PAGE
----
Saturday, January 21, 2012



This past Tuesday I had the opportunity to see a heroine from my childhood - Gloria Steinem - and I loved every minute of it.  Ms. Steinem spoke at a local private girls' school and fortunately the evening event was open to the public.  After introductions, Ms. Steinem gave a definition of a feminist.  It was very similar to this one found on
"feminist:  advocating social, political, legal, and economic rights for women equal to those of men"
Living in the Bible belt, I often hear people demonize and twist the definition of this adjective.  I hear people say that feminism has "ruined it for women."  It seems as if it is a threat to Christianity when that couldn't be further from the truth.

First, when one looks at the life of Jesus, one sees how he went against the status quo and treated women as equals.  Religious Tolerance gives some great examples of how Jesus defied tradition in his treatment of women:

  • he ignored religious impurity laws
  • he talked to foreign women
  • he taught women students
  • he used terminology which treated women as equal to men
  • he accepted women into his inner circle
  • he told parallel male/female stories
That kind of behavior tells me that Jesus was a feminist. 

Second, I'm afraid these people don't know their history or else have a short memory.  Women were treated as second class citizens and routinely discriminated against before the feminist movement.  Ms. Steinem pointed out that in order for a woman to be believed when she accused a man of rape, she had to have a witness to the event to testify on her behalf.  When Connie Chung, one of the first female news anchors, got her start,  I heard men complain how wrong it was for a woman to fill that role.  My mother told me that when she was pregnant with me, she had to quit her job at the bank where she worked as soon as she started "showing."  Apparently, it was scandalous to be pregnant in public.  And the feminist movement put domestic violence on the radar.  Up until that time, it was considered a "private" matter between a man and a woman, even if the man chose to beat and rape his wife.  The idea of a domestic violence shelter was unheard of.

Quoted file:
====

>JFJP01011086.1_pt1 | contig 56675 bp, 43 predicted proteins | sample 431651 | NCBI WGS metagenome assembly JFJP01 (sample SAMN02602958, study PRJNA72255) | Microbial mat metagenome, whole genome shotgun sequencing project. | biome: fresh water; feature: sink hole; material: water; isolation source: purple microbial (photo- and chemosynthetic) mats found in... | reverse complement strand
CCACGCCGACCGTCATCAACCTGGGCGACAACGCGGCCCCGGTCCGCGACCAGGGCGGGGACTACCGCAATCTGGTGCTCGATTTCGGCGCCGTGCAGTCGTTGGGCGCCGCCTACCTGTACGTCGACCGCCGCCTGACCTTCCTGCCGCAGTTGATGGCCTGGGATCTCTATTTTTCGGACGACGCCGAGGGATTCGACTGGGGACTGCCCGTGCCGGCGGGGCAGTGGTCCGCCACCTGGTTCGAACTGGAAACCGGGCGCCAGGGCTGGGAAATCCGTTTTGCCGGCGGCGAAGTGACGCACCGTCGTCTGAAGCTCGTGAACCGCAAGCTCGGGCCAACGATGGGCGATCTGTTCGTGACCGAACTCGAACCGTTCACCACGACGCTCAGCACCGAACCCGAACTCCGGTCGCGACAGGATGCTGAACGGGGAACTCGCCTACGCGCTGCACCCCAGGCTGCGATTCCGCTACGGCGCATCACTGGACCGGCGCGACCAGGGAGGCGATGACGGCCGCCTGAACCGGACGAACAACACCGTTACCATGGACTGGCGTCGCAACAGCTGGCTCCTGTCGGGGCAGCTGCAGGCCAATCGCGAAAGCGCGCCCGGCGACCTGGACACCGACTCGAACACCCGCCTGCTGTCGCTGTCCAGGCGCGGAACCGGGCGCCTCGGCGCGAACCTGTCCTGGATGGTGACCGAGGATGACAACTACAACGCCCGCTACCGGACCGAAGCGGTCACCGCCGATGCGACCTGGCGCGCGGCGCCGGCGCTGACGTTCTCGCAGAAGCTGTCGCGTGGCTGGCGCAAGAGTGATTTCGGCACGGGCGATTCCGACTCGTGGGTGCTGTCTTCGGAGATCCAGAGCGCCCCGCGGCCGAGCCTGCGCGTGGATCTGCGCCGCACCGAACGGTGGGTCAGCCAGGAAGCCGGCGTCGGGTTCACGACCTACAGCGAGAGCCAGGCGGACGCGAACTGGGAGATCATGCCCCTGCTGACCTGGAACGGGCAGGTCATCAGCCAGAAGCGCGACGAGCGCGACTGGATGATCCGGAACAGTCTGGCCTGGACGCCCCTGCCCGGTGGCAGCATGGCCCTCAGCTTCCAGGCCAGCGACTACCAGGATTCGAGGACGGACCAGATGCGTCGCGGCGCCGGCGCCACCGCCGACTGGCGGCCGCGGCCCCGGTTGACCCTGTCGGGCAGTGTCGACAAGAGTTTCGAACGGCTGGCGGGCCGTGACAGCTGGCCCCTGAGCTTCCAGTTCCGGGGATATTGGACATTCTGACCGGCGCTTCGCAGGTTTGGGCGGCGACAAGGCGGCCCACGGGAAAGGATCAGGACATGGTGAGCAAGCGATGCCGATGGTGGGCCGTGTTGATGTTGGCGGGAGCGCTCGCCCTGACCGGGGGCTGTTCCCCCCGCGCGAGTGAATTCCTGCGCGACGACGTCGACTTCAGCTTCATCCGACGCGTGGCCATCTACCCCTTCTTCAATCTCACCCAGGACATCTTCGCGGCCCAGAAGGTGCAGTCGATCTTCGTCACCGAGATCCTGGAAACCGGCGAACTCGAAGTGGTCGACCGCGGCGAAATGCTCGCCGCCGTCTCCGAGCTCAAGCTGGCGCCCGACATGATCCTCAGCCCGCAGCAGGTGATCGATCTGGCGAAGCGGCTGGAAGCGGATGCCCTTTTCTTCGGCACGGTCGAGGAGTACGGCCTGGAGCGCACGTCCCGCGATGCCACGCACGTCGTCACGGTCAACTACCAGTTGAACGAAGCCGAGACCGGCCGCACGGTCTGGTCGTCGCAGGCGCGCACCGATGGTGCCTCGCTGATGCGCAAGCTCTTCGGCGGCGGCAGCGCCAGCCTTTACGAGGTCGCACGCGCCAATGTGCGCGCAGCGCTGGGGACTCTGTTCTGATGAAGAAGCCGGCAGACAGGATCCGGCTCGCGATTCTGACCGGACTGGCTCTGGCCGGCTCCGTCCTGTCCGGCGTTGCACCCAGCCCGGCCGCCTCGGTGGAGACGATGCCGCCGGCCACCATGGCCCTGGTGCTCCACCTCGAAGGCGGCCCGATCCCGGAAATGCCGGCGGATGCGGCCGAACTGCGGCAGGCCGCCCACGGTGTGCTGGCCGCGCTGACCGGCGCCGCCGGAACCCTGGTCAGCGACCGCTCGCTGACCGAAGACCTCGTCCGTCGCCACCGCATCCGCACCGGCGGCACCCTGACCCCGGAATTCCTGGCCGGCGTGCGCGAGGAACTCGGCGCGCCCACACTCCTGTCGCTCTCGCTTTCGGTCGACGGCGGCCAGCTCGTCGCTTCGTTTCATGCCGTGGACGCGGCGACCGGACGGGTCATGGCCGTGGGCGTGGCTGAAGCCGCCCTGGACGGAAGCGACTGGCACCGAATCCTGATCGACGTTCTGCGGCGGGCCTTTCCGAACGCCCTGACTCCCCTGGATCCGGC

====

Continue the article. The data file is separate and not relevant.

And I think of all the conservative Christians, especially women, who were thrilled when Sarah Palin was selected to be John McCain's running mate.  If not for the feminist movement, she would not have had that opportunity.  Sandra Day O'Connor, the first woman to serve on the Supreme Court could not even get a job as an attorney after graduating from Stanford Law School, one of the top law schools in the country.  She was forced to begin her career as a secretary, a job for which she was not actually trained but it was considered the only acceptable job in the legal field for a woman.  Of course, politics was out of the question.

The conservatives that I hear complain about feminism do not understand what the world was like for women.  They seem to accept the freedom and benefits that their wives, daughters, mothers, and sisters have received from the movement without giving credit to that movement.  And then they focus on any and all perceived negatives they can attribute to it.  I submit that, while many conservatives like to find fault with the feminist movement, they are really the beneficiaries of that movement.

I thoroughly enjoyed hearing Gloria Steinem talk.  She was charming and funny and engaging and optimistic and does not at all show her 77 years of age.  At the end of her talk, she gave the audience a challenge for the next day.  She asked that we each go out and do something outrageous.  Not only could we help change the world, but she said it would be fun.  I can't say I had the opportunity to do anything outrageous that day (although I wanted to). However, I did sign an online petition protesting the attempt to censor the internet and then posted information about it on facebook.  I suppose that's a start.


Deanna said...

I would have loved to hear her!

I know exactly what you mean about the lack of understanding regarding the women's movement. As you know, I live in a similar culture in which feminism is decried as the downfall of society. I sometimes wish it were possible for those who believe this to actually experience life before "those darn feminists" started stirring up trouble. ;)

Cherie said...

Deanna, I'm sure you would have liked it. My husband, who reluctantly went with me, actually enjoyed her talk.

EcoGrrl said...

Dreamy! I adore her and 'outrageous acts & everyday rebellion' far we've come yet how far we still have to go...